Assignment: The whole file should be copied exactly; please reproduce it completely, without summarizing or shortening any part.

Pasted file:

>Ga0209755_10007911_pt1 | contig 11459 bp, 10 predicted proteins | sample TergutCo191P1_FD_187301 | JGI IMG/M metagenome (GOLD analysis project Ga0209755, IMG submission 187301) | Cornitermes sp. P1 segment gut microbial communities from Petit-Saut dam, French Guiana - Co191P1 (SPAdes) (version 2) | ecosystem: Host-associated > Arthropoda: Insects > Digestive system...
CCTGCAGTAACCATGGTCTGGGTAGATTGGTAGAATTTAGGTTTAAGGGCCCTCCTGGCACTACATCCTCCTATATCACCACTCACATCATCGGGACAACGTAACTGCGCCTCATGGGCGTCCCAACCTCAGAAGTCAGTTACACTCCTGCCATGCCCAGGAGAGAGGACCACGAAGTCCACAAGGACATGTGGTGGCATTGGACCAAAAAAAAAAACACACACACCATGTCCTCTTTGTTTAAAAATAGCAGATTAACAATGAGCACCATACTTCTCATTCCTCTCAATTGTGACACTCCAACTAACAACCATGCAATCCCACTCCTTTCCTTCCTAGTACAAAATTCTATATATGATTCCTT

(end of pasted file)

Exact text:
>Ga0209755_10007911_pt1 | contig 11459 bp, 10 predicted proteins | sample TergutCo191P1_FD_187301 | JGI IMG/M metagenome (GOLD analysis project Ga0209755, IMG submission 187301) | Cornitermes sp. P1 segment gut microbial communities from Petit-Saut dam, French Guiana - Co191P1 (SPAdes) (version 2) | ecosystem: Host-associated > Arthropoda: Insects > Digestive system...
CCTGCAGTAACCATGGTCTGGGTAGATTGGTAGAATTTAGGTTTAAGGGCCCTCCTGGCACTACATCCTCCTATATCACCACTCACATCATCGGGACAACGTAACTGCGCCTCATGGGCGTCCCAACCTCAGAAGTCAGTTACACTCCTGCCATGCCCAGGAGAGAGGACCACGAAGTCCACAAGGACATGTGGTGGCATTGGACCAAAAAAAAAAACACACACACCATGTCCTCTTTGTTTAAAAATAGCAGATTAACAATGAGCACCATACTTCTCATTCCTCTCAATTGTGACACTCCAACTAACAACCATGCAATCCCACTCCTTTCCTTCCTAGTACAAAATTCTATATATGATTCCTT